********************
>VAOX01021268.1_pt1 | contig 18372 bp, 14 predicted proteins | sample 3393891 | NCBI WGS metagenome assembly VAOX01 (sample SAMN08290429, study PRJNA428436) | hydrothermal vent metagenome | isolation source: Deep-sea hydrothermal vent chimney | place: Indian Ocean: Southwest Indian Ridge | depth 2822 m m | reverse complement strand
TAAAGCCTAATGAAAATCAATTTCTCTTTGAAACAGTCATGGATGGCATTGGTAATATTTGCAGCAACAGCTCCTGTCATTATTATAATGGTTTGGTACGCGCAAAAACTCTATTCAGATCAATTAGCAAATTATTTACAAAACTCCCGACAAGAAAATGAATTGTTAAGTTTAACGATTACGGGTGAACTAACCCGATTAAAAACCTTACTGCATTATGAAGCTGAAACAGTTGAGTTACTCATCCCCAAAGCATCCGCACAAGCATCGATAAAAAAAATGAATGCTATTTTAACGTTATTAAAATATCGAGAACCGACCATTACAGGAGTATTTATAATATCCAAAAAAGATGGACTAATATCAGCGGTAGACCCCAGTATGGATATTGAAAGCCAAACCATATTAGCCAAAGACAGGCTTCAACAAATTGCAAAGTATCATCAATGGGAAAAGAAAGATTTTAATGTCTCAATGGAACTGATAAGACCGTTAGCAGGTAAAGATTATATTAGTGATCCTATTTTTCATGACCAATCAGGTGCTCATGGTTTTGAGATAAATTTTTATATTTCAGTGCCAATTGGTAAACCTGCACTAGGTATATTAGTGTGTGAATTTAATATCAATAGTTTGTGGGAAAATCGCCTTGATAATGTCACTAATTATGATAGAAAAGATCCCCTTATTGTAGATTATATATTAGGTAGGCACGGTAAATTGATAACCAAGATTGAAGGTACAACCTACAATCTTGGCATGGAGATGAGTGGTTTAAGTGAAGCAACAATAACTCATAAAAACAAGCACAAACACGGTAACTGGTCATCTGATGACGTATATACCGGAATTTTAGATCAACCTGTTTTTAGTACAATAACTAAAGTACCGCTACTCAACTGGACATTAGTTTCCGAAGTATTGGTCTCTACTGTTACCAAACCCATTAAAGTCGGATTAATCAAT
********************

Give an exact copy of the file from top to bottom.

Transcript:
>VAOX01021268.1_pt1 | contig 18372 bp, 14 predicted proteins | sample 3393891 | NCBI WGS metagenome assembly VAOX01 (sample SAMN08290429, study PRJNA428436) | hydrothermal vent metagenome | isolation source: Deep-sea hydrothermal vent chimney | place: Indian Ocean: Southwest Indian Ridge | depth 2822 m m | reverse complement strand
TAAAGCCTAATGAAAATCAATTTCTCTTTGAAACAGTCATGGATGGCATTGGTAATATTTGCAGCAACAGCTCCTGTCATTATTATAATGGTTTGGTACGCGCAAAAACTCTATTCAGATCAATTAGCAAATTATTTACAAAACTCCCGACAAGAAAATGAATTGTTAAGTTTAACGATTACGGGTGAACTAACCCGATTAAAAACCTTACTGCATTATGAAGCTGAAACAGTTGAGTTACTCATCCCCAAAGCATCCGCACAAGCATCGATAAAAAAAATGAATGCTATTTTAACGTTATTAAAATATCGAGAACCGACCATTACAGGAGTATTTATAATATCCAAAAAAGATGGACTAATATCAGCGGTAGACCCCAGTATGGATATTGAAAGCCAAACCATATTAGCCAAAGACAGGCTTCAACAAATTGCAAAGTATCATCAATGGGAAAAGAAAGATTTTAATGTCTCAATGGAACTGATAAGACCGTTAGCAGGTAAAGATTATATTAGTGATCCTATTTTTCATGACCAATCAGGTGCTCATGGTTTTGAGATAAATTTTTATATTTCAGTGCCAATTGGTAAACCTGCACTAGGTATATTAGTGTGTGAATTTAATATCAATAGTTTGTGGGAAAATCGCCTTGATAATGTCACTAATTATGATAGAAAAGATCCCCTTATTGTAGATTATATATTAGGTAGGCACGGTAAATTGATAACCAAGATTGAAGGTACAACCTACAATCTTGGCATGGAGATGAGTGGTTTAAGTGAAGCAACAATAACTCATAAAAACAAGCACAAACACGGTAACTGGTCATCTGATGACGTATATACCGGAATTTTAGATCAACCTGTTTTTAGTACAATAACTAAAGTACCGCTACTCAACTGGACATTAGTTTCCGAAGTATTGGTCTCTACTGTTACCAAACCCATTAAAGTCGGATTAATCAAT